Russo R, Fox E, Cinel C, Boldini A, et al. (2006)

These authors performed a study of the effect of RF exposure on cognitive function that was designed to improve on the deficiencies seen in other similar studies. They had a large sample size, which increase the statistical power and reduced the risk of false positive and false negative results. Their study was double blind, reducing the chance of the findings being influenced by an outside factor.

On hundred and sixty-eight healthy volunteers were tested, of whom 99 were women. Average age was 23.5 years. Each was tested in two sessions, one week apart. In one session they were exposed to RF fields. A random half were exposed to GSM modulated signal and the other half to CW unmodulated signal. Both were at 888 MHz, and the average SAR was 1.4 W/kg. In the other session they were sham-exposed. Half of the participants were RF-exposed in the first session, and half in the second. Neither the participant nor the experimenter was aware of the on-off exposure condition, which was allocated in a counterbalanced order. A mobile phone was fixed to the head on a "cage-cap". It was on the left side for half the participants, and on the right for the other half.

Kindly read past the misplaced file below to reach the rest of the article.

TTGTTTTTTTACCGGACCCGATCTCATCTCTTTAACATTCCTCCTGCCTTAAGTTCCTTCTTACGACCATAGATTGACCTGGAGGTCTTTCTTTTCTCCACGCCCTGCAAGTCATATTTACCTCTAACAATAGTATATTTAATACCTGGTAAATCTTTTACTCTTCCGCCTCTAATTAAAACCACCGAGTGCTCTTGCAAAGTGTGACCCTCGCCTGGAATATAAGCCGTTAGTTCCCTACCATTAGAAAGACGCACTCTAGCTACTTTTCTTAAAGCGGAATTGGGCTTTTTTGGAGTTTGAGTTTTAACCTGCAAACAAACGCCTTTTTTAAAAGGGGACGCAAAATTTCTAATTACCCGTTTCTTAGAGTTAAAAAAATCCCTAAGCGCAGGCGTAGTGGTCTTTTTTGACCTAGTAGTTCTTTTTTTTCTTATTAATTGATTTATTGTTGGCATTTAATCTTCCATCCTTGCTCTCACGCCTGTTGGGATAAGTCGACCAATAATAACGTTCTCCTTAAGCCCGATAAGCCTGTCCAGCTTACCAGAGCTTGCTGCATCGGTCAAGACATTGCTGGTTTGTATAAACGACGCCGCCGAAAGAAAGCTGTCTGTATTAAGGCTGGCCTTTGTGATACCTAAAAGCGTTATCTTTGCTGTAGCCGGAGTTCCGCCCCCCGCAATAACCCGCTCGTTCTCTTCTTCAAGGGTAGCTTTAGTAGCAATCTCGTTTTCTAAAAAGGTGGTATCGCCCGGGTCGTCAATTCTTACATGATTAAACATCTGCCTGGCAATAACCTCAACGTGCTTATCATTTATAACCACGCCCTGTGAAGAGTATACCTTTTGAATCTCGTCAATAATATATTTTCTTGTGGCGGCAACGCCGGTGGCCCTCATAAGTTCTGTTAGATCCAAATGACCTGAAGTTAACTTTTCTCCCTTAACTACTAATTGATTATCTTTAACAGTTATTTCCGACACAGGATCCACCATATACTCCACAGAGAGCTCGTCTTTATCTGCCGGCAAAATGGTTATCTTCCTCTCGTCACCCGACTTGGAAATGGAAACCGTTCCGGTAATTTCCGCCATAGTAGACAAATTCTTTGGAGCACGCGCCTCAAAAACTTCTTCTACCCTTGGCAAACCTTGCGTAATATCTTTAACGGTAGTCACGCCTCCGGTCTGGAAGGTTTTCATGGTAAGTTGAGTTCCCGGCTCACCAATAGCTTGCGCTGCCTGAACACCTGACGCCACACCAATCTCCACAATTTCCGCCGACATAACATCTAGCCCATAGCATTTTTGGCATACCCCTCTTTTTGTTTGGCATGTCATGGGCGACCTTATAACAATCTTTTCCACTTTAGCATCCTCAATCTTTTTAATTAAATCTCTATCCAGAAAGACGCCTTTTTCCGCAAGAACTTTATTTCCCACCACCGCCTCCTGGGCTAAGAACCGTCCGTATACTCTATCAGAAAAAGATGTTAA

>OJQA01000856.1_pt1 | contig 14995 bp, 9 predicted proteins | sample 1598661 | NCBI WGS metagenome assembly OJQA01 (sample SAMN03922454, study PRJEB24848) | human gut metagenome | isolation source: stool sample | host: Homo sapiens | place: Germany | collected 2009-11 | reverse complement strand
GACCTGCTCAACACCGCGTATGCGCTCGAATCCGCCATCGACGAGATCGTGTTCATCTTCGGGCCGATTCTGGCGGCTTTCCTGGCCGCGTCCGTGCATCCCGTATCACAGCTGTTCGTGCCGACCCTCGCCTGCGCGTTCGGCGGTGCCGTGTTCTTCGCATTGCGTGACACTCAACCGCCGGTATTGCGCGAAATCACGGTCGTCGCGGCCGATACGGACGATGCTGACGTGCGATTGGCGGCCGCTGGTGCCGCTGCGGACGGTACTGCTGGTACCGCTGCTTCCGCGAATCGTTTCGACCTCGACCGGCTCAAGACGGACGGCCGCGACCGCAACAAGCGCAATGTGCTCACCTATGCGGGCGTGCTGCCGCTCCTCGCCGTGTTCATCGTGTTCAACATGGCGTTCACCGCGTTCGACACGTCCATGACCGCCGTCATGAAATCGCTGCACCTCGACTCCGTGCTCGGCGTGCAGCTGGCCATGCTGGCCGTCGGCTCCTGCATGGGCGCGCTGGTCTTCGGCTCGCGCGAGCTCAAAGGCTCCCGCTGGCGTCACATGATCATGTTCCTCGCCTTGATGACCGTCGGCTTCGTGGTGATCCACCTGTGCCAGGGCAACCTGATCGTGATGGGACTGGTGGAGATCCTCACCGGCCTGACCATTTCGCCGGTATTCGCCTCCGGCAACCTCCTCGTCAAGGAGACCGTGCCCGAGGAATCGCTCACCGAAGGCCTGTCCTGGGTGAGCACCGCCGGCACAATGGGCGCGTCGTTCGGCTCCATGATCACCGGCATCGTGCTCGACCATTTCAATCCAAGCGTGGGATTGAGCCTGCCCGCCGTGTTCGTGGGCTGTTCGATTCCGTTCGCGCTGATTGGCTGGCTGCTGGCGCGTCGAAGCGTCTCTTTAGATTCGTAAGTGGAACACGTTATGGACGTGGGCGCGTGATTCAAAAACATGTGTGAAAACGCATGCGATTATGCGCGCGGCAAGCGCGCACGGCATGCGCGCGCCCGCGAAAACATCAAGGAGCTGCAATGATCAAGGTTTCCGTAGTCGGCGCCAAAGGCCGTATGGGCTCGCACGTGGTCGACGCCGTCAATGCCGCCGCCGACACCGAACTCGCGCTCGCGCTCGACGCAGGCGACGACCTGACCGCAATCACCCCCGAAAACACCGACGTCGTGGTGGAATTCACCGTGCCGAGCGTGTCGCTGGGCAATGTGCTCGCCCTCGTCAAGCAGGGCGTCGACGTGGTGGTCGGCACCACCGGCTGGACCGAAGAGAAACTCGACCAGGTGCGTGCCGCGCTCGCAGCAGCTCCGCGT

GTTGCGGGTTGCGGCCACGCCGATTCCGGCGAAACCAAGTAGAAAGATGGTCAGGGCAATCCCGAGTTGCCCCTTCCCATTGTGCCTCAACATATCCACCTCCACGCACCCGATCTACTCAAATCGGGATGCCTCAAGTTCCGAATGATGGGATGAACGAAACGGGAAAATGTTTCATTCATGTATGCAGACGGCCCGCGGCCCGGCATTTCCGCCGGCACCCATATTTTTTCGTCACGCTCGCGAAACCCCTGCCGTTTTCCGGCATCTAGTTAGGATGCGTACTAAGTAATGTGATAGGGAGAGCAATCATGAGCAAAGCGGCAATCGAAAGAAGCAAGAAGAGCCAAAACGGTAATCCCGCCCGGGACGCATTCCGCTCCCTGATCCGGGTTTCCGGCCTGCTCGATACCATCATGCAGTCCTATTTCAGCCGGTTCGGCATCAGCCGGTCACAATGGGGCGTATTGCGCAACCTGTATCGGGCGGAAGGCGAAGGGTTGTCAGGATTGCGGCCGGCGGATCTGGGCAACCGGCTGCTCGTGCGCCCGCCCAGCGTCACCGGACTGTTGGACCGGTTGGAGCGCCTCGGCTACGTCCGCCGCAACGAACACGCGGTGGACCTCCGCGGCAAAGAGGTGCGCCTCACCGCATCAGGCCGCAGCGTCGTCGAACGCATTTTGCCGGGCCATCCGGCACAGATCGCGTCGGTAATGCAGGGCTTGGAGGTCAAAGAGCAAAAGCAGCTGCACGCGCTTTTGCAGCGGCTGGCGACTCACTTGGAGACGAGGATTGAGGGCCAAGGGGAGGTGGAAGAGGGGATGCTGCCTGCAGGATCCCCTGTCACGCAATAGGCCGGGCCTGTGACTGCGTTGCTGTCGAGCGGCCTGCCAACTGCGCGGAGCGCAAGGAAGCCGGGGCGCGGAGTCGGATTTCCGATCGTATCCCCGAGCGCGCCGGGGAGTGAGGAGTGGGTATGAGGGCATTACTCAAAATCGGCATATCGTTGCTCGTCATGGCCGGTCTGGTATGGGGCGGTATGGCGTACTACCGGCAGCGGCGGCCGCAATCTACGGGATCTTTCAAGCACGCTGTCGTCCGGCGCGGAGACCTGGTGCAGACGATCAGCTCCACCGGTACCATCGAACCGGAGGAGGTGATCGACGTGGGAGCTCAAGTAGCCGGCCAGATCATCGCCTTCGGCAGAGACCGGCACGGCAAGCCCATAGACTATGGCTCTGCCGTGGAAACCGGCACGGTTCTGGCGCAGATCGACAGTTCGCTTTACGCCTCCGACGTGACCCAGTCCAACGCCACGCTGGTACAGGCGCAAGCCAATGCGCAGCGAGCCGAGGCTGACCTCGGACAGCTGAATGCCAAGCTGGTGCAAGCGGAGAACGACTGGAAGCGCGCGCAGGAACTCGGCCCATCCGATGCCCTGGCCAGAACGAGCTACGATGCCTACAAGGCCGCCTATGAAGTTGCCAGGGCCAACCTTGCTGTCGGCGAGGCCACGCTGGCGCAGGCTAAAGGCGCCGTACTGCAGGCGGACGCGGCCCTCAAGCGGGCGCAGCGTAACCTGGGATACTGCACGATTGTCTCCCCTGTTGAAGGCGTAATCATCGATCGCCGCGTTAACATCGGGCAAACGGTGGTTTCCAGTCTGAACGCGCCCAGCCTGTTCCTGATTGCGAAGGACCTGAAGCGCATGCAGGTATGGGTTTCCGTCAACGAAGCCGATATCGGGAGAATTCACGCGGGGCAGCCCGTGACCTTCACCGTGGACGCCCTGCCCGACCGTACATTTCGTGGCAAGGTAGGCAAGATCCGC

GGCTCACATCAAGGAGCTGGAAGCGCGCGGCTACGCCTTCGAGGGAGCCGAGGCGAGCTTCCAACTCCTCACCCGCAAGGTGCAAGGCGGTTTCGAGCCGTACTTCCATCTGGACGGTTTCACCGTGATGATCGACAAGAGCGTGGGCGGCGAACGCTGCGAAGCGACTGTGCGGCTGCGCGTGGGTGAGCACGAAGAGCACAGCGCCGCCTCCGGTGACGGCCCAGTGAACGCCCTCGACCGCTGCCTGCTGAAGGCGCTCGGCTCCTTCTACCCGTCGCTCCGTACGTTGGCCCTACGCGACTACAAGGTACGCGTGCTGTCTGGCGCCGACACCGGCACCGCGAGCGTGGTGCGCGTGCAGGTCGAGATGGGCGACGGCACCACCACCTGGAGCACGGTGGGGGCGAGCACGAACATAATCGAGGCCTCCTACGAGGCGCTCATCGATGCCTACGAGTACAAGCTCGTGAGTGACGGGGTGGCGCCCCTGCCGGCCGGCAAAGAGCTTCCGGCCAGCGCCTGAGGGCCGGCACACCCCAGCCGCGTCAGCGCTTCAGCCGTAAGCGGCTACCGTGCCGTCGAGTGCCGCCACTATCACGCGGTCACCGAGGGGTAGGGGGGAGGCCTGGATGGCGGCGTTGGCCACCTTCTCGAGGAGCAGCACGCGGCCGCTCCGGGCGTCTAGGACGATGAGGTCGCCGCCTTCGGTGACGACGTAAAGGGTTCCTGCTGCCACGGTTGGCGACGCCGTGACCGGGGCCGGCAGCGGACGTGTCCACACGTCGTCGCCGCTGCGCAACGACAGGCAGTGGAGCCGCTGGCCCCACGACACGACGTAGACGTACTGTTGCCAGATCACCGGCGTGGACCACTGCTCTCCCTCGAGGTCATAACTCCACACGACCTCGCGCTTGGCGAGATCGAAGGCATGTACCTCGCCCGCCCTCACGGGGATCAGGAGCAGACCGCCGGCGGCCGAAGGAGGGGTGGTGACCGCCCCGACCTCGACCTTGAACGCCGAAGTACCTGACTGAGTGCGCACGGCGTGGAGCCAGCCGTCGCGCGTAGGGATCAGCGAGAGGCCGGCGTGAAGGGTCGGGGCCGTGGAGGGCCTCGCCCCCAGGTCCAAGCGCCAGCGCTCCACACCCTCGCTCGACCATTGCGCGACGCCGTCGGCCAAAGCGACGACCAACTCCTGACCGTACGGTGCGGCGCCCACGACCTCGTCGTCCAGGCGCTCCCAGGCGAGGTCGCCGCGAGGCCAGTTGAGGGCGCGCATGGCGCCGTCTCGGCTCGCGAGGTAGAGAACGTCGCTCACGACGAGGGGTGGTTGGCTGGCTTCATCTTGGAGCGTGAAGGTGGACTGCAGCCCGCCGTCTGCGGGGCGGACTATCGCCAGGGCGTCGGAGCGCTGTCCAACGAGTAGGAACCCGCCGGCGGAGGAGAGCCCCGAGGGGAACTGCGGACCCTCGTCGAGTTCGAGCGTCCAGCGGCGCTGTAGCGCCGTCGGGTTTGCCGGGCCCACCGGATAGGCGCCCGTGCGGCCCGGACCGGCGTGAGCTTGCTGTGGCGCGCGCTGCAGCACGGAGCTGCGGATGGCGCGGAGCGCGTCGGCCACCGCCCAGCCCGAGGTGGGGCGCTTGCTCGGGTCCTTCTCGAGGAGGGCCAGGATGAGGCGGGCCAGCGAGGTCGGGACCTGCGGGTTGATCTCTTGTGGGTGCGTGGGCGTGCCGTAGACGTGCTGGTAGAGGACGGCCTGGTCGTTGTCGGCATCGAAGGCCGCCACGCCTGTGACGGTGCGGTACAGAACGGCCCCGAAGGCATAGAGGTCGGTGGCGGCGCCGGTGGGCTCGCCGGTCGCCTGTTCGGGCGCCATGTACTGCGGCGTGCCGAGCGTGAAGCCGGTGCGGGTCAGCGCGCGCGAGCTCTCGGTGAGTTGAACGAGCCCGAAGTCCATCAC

Four tasks were performed, each after a training phase. These were a simple reaction time task, a choice reaction time task, a subtraction task, and a vigilant task.

The authors found no significant effect of the RF exposure on any of the tasks. The results were no different, irrespective of the type of RF signal (GSM or CW), the side of the head of the RF exposure, or the gender of the subject.

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